On August 4, 2021, an online course supposedly to be taught by revered Filipino tattooist Apo Whang-od Oggay, or better known as Whang-od, was taken down from a digital learning platform by Nuseir Yassin, aka Nas Daily, after a relative of the 104-year-old artist called it a scam.
Currently, Nas Daily has lost over a quarter-million followers on Facebook after intense backlash from the Whang-Od issue.
According to data provided by CrowdTangle, a public insights tool owned by Facebook, Nas Daily has lost over 267,600 followers on its main Facebook page from August 2 to 6.
The sizable drop in his influence is largely seen as the consequence of social media backlash against the popular vlogger.
Who is Nas?
Nas, whose birth name is Nuseir Yassin, is a famous Arab Israeli video blogger who is notable for creating daily one-minute long videos on Facebook under the name Nas Daily.
In the year 2016, Yassin explored the world with the goal of documenting his travel experiences in a video. This inspired him to create a Facebook Page known as Nas Daily, where he would release his one-minute long video for 1,000 days. His unique and interesting videos featuring different nations and cultures caused a massive rise in his followers – accumulating over 8 million followers by September 2018.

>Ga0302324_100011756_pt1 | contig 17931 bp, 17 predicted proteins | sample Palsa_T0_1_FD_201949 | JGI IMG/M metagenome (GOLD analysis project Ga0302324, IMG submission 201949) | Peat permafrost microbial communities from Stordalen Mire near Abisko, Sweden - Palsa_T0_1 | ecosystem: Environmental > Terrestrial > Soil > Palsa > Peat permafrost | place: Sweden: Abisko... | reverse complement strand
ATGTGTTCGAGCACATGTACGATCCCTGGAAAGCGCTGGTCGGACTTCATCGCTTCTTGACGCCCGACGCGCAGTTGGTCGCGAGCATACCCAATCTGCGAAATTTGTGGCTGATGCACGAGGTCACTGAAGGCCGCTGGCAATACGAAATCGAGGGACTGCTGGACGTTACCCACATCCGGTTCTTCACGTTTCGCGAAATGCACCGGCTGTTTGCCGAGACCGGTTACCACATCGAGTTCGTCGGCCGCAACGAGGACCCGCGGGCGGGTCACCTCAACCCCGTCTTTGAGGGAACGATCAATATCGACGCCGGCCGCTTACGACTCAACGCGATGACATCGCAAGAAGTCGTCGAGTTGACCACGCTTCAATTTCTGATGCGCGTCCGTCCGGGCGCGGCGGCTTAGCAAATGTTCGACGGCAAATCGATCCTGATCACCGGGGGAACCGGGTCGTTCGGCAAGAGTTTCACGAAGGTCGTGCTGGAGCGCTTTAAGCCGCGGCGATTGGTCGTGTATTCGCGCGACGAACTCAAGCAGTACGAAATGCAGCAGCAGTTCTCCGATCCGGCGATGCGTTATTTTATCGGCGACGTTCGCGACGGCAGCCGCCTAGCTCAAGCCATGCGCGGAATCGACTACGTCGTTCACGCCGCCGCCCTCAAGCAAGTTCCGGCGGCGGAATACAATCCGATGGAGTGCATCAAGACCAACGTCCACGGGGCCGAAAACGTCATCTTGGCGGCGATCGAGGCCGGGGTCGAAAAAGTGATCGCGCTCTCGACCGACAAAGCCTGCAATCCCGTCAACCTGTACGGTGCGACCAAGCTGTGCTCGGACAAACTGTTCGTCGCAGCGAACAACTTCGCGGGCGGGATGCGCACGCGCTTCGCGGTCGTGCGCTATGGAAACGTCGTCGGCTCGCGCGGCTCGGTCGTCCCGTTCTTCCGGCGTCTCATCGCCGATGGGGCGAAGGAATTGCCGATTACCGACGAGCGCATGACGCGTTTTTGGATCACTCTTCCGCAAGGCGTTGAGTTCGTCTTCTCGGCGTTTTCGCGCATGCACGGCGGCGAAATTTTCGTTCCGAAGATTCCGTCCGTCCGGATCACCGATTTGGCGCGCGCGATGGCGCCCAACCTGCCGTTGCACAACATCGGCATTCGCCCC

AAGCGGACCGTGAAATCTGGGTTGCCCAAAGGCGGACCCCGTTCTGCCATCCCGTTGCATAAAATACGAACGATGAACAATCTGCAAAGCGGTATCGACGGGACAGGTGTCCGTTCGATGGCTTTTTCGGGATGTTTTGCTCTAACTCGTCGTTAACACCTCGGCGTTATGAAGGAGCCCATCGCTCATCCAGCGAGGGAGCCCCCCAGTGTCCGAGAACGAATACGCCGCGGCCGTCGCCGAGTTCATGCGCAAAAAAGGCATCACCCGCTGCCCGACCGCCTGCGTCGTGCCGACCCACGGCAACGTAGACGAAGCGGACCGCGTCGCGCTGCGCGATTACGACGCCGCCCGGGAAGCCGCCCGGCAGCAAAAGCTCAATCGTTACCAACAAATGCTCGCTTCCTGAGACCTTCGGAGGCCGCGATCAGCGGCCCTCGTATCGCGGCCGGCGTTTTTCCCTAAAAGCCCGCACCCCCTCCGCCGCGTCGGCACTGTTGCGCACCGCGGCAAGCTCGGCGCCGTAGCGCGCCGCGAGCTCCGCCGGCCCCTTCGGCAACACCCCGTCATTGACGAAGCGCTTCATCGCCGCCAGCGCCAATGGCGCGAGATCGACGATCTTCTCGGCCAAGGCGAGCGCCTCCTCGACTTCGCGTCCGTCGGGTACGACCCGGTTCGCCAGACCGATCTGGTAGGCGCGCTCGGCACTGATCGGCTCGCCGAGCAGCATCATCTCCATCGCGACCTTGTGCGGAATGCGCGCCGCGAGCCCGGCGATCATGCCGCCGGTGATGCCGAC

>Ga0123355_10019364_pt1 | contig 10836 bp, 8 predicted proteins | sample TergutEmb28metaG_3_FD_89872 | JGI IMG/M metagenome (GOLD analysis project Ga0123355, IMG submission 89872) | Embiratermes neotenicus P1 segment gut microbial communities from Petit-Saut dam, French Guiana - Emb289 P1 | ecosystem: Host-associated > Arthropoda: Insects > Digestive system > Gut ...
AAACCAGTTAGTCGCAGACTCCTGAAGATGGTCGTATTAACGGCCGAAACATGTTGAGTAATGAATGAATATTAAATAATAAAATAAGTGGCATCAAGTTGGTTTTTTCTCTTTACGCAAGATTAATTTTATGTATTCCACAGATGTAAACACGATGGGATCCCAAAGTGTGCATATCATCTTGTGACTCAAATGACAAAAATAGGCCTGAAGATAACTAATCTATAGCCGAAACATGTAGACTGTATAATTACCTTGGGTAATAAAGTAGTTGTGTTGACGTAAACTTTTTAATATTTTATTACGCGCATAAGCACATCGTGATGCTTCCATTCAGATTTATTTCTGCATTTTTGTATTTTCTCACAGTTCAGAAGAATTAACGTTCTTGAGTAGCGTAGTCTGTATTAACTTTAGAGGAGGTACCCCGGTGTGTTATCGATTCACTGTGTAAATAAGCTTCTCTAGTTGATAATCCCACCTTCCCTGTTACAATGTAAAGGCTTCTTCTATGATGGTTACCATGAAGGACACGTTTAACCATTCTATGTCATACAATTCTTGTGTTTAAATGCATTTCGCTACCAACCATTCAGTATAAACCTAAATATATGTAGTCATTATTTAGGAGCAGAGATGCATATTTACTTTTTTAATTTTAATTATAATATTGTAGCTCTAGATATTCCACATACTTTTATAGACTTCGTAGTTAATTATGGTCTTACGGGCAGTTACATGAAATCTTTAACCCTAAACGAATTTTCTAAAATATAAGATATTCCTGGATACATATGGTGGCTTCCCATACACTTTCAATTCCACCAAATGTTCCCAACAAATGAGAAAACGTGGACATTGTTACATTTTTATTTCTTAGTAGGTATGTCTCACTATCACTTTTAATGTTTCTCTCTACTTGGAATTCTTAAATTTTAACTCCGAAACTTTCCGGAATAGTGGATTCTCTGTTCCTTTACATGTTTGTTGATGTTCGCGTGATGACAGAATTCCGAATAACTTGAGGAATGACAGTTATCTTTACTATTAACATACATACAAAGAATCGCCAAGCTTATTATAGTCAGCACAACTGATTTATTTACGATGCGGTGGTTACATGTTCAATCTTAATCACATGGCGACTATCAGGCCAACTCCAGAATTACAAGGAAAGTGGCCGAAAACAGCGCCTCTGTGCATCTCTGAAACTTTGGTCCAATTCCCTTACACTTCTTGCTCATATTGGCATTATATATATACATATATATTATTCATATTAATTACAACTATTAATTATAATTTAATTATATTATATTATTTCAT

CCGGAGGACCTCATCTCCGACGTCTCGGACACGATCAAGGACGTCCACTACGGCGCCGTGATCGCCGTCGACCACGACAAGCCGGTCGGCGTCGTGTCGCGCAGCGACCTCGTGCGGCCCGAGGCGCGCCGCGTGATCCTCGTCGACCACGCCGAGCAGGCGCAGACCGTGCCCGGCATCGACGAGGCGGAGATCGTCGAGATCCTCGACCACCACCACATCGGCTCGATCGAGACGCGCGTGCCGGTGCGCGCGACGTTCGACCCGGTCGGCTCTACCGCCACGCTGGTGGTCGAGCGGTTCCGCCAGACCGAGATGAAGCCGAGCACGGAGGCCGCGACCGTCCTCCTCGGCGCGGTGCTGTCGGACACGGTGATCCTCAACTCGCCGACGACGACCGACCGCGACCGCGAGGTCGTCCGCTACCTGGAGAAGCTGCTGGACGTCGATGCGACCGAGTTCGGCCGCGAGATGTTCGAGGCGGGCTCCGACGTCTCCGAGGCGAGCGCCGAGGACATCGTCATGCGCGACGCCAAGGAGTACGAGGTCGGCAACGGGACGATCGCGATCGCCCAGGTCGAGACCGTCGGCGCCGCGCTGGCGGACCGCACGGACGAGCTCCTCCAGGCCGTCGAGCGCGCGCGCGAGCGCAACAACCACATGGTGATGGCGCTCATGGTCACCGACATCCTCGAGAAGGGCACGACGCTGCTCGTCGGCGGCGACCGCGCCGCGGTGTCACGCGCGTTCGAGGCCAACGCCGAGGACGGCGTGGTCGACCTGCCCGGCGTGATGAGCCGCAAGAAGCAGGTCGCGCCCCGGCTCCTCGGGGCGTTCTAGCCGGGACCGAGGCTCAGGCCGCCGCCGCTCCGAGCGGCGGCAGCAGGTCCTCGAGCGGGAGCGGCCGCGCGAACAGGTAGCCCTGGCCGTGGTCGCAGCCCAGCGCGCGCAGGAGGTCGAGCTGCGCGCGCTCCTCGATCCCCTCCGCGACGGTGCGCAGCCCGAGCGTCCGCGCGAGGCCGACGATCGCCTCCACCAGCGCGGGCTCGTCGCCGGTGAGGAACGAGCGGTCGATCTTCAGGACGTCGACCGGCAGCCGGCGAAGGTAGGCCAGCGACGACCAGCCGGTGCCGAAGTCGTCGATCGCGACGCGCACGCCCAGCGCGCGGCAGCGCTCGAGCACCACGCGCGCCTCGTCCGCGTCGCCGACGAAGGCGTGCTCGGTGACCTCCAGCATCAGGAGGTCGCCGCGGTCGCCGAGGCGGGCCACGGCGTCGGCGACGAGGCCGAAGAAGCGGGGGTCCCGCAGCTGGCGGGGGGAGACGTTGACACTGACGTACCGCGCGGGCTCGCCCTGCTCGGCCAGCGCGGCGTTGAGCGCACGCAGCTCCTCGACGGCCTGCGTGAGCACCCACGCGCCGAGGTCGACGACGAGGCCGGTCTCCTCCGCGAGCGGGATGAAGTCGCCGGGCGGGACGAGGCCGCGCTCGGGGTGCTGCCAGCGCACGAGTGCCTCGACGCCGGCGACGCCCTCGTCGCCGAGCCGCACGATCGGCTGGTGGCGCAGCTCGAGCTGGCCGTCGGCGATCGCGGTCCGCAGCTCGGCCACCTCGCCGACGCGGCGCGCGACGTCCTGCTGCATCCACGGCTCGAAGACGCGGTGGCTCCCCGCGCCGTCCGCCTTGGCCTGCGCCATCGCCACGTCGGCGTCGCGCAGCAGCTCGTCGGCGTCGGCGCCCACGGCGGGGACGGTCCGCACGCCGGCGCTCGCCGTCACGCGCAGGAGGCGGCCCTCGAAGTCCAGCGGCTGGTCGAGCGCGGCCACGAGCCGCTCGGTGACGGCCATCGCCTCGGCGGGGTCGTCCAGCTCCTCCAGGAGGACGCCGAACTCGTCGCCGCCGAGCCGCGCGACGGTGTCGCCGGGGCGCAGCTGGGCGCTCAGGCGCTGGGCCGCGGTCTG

On 5 January 2019, Yassin completed his 1000 daily video voyage, with the motto “That’s one minute, see you soon.” On 1 February 2019, he began making one video per week for a scheduled 100 weeks until the beginning of 2021.
Nas’ videos feature different countries all over the globe – their cultures, the people, and their different ways of living. These videos basically promote diversity and celebration of cultures.
Nas Academy, Nas Daily’s online ed-tech platform, announced on its website that it will be offering a course on Kalinga traditional tattooing costing Php 750. The seminar, named Whang-od Academy, will reportedly “explain all the ceremonies, equipment, and methods for making tattoos,” according to the course’s speaker, Kalinga traditional tattoo artist Whang-od from Buscalan in Tinglayan, Kalinga.
However, according to Whang-od’s grandniece Gracia Palicas, the course was a “scam” – saying that her grandaunt did not sign any contract with Nas Daily or Nas Academy. According to a Facebook post, Palicas stated, “Some people are taking advantage of our culture. PLEASE HELP US STOP this disrespect to Apo Whang Od and the Butbot Tribe.”